Queens Rule! exhibition
by Lindsay Glatz
Arts Council New Orleans presents:
The Mardi Gras Indian Hall of Fame and The Donald Harrison, Sr. Museum present the 50th Anniversary of the “Folk Art Show at the New Orleans Public Library” and Queens Rule! XIII
March 31, 2015 to April 14, 2015 at the Arts Council Gallery
Exhibition Catalogue Introduction by Cherice Harrison – Nelson, Co-Founder, Mardi Gras Indian Hall of Fame:
“I am the pretty, pretty queen!” is a mantra recited by women throughout the city of New Orleans on Mardi Gras day. It denotes not only a physical beauty, but also an internal beauty personified. It is the self knowledge of beauty manifested after hours to create a masterpiece based on and affirmed by, community standards of “pretty.” The standard is not centered on traditional Western aesthetics, i.e. height, weight, skin tone, leg gap, or body measurements. It is, rather, the beauty of the tradition embodied. Each woman is an artist and her body is a blank canvas. This canvas is created by her choice of design, materials, representations, symbols, style, color, and technique/methodology of adornment.
The Queens rule exhibit honors women who create and wear the ceremonial attire referred to as a “suit,” and those who participate in the African American carnival masquerading traditional originally known as “masking Indian.” As with all the traditional cultural phenomena, it is a state of constant evolution. Today, participants identify themselves by many names, including Mardi Gras Indians, Black Indians, Maroons, and members of Afro-New Orleans Nations. Again, the beauty of the tradition is that is allows participants to be self-actualized in any manner that is personally and culturally appropriate to their own visions and sensibilities.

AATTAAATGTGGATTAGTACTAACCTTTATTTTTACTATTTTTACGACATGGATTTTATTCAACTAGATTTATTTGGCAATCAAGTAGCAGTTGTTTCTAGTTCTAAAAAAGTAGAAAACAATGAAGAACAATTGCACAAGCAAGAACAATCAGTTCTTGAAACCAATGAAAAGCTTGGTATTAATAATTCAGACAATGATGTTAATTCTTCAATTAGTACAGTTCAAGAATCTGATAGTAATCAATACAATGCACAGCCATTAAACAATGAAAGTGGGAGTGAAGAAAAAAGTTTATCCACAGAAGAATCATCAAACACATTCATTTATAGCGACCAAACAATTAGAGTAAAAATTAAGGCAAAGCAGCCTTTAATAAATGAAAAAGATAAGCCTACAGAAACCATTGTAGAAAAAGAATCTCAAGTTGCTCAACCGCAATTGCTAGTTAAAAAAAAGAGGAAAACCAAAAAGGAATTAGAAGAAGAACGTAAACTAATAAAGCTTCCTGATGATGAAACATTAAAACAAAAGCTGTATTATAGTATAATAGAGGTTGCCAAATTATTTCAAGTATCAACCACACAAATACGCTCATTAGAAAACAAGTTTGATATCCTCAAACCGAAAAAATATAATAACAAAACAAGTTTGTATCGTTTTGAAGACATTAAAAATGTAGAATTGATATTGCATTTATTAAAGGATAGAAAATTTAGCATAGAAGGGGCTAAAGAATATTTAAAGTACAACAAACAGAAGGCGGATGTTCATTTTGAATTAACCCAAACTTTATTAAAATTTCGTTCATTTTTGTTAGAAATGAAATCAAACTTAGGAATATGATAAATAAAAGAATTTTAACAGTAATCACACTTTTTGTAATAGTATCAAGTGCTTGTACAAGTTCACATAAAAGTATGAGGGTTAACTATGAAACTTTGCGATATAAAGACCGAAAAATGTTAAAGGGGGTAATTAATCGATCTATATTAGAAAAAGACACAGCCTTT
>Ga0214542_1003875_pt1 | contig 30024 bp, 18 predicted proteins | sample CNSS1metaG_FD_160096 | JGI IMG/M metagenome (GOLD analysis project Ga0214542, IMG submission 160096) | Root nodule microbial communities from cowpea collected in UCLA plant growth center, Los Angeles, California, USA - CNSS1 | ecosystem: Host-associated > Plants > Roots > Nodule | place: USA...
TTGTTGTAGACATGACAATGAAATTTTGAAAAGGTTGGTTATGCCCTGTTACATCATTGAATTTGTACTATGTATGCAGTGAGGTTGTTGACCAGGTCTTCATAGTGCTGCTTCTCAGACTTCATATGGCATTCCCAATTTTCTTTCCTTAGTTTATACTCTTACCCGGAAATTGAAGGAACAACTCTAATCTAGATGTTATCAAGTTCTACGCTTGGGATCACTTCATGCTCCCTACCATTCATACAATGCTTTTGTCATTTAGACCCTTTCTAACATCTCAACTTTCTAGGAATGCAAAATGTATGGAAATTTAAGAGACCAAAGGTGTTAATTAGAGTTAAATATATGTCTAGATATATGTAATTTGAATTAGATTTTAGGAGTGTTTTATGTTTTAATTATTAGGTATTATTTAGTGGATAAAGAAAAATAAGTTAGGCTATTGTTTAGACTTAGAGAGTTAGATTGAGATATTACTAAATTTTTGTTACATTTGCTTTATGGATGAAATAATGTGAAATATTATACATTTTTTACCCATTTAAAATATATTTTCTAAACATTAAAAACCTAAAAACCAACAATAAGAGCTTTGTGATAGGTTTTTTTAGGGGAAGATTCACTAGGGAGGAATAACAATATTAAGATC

This exhibit is the thirteenth installment of the Queens Rule! Queens Rule is a program of the Mardi Gras Indian Hall of Fame. It began as the result of Rebecca Mark, PhD, then interim director of the Newcomb Institute, at Tulane University, wanting to collaborate with queens to establish appropriate ways to provide services that would advance stabilization of the community in the aftermath of Hurricane Katrina.
Strategy meetings started in November of 2005 and our first public event was held in 2007 on Tulane University’s campus. Since then, we have had a number of firsts: first exhibit to feature queens at the New Orleans Jazz and Heritage Festival; first exhibit to feature art photographs, ceremonial attire, historical artifacts, and art inspired by queens and creative artists from other genres (glass, shoe fashion, portraiture, sketch, and quilting) at a major African American museum.
Herrest J. Harrison coined the name “Queens Rule!” She was correct, Queens Rule!
May they reign forever and ever more.